The nation’s top infectious disease expert, Dr. Anthony Fauci, said the U.S. is “certainly” still in the middle of a Covid-19 pandemic and he is “very troubled” by the divisive state of American politics.
“As a public health official, I don’t want to see anyone suffer and die from Covid,” he told NBC’s “Meet the Press” on Sunday. “I don’t care if you’re a far-right Republican or a far-left Democrat, everybody deserves to have the safety of good public health and that’s not happening.”
Fauci said between 300 and 400 people are still dying from Covid every day, and the uptake of the latest vaccine booster has been less than 15%.
“I think the idea that forget it, this is over — it isn’t,” he said.
The 81-year-old became a household name during the Covid-19 pandemic, battling back against misinformation — sometimes from the highest levels of government. He challenged former President Donald Trump on everything from the use of hydroxychloroquine to mask mandates, and his steadfast commitment to science made him a quasi-celebrity.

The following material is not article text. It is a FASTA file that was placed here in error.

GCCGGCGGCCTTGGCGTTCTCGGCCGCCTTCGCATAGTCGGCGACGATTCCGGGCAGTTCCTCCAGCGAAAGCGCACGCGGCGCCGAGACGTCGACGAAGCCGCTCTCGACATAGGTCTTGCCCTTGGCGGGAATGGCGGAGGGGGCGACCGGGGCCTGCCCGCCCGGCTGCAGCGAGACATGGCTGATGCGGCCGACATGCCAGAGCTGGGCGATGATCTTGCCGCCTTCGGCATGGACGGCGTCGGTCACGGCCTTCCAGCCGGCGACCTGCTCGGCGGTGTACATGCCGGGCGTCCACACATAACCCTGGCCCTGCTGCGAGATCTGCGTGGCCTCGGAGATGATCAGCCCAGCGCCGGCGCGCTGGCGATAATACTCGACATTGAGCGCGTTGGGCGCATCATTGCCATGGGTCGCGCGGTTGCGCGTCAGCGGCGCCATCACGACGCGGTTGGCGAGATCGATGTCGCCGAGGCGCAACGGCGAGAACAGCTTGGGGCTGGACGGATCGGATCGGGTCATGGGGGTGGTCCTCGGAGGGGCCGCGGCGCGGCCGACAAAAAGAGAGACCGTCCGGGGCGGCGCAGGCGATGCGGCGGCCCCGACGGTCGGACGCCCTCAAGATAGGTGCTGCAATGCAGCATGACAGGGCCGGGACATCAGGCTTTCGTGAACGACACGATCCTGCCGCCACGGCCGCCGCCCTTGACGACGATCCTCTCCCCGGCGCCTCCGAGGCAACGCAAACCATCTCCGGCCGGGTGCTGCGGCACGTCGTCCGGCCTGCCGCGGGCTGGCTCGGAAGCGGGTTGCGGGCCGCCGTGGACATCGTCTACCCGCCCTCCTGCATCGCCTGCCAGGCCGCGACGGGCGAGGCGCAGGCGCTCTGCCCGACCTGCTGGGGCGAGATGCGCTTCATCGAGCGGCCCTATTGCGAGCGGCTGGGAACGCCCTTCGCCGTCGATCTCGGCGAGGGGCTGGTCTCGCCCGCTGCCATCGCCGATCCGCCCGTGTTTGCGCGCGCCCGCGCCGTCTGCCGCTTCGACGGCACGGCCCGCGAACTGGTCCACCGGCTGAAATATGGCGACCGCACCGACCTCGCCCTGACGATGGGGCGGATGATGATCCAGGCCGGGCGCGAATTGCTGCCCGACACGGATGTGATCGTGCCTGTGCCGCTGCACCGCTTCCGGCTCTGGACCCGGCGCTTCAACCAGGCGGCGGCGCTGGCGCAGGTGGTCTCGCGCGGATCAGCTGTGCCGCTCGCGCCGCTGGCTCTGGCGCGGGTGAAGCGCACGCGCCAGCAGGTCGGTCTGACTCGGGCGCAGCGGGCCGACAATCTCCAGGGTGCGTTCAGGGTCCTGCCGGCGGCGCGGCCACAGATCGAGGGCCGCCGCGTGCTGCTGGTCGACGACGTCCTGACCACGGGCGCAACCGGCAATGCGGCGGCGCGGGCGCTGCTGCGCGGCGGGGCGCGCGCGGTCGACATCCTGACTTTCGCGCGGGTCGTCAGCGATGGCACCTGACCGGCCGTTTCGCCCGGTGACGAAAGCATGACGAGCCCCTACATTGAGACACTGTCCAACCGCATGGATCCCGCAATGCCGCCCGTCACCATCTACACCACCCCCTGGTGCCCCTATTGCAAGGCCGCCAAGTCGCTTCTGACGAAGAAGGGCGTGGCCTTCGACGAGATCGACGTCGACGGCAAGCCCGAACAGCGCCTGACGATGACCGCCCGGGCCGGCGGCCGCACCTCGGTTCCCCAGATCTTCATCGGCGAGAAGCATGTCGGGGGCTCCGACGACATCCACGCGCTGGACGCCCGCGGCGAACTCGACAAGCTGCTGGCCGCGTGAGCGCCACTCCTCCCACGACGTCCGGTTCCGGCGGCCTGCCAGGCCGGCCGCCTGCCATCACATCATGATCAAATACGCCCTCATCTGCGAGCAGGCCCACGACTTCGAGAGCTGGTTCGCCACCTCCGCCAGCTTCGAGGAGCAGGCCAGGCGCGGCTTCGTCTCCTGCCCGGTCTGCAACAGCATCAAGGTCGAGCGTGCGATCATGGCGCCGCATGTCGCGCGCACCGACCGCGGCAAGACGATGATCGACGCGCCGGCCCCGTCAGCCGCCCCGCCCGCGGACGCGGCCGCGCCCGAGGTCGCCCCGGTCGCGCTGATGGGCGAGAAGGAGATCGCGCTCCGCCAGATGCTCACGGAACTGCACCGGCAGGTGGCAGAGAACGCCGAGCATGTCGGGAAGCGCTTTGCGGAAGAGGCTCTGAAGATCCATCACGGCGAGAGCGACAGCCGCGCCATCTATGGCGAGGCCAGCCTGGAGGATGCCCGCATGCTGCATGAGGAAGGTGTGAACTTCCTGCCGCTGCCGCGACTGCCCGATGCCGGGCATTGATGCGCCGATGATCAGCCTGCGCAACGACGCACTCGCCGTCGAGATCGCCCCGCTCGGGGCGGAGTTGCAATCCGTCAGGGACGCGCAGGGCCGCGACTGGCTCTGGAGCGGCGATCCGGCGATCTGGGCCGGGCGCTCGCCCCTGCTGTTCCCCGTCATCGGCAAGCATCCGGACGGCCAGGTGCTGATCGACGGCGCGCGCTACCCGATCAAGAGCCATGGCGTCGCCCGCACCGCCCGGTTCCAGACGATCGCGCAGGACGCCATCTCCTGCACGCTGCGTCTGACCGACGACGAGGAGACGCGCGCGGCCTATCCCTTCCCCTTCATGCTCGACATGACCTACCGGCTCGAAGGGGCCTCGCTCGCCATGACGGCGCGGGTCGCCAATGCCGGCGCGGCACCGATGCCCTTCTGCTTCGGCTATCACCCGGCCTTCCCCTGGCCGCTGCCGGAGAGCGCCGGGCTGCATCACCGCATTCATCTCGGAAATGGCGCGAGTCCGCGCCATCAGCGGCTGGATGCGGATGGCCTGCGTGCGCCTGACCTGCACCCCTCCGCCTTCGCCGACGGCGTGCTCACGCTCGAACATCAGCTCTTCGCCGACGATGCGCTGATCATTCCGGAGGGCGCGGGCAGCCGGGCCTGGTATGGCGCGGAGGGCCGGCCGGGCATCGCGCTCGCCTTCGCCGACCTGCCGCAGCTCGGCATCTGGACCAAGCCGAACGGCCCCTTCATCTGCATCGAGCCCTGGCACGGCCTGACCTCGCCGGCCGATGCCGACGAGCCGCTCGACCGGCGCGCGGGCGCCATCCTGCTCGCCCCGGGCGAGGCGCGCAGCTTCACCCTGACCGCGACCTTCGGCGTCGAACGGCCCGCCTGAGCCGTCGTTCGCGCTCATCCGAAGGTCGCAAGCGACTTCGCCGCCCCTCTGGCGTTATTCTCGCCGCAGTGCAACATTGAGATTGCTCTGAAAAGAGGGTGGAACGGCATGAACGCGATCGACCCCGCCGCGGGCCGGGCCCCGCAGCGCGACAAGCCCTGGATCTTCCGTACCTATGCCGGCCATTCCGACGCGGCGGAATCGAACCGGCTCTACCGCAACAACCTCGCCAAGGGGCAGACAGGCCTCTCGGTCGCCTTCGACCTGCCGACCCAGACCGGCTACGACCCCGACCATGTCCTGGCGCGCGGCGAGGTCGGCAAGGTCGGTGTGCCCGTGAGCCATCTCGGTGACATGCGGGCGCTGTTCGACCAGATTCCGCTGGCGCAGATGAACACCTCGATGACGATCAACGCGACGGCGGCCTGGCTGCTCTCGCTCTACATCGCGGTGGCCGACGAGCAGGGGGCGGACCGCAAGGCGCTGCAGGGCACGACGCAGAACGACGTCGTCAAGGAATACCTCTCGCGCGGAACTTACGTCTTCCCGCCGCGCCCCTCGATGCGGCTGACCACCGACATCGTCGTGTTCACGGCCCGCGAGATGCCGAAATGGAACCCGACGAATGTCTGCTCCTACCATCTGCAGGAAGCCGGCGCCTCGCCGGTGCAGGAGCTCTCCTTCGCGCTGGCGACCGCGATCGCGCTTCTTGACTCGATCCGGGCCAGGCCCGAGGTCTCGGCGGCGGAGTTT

White House Covid-19 Response Coordinator Dr. Ashish Jha said Sunday he knows it has been a long two years for Americans, but that it is still “incredibly important” to get vaccinated ahead of the holiday season.
“We understand that people want to move on,” Jha told ABC News’ “This Week,” “The good news is, they can move on if they keep their immunity up to date.”
Fauci announced plans in August to step down from his roles running the National Institute of Allergy and Infectious Diseases and advising the White House as its chief medical advisor at the end of the year. He gave his expected final Covid briefing Tuesday, where he encouraged people to get vaccinated.
“I hope to be remembered for what I’ve tried to do, just bring science and medicine and public health principles to very serious crises we’ve had,” Fauci said Sunday. “As I’ve said before, I’ve given it everything I have to do that.”
Fauci has advised seven U.S. presidents, starting with Ronald Reagan through the HIV/AIDS epidemic, West Nile virus, the 2001 anthrax attacks, pandemic influenza, various bird influenza threats, Ebola, Zika and, most recently, Covid and monkeypox.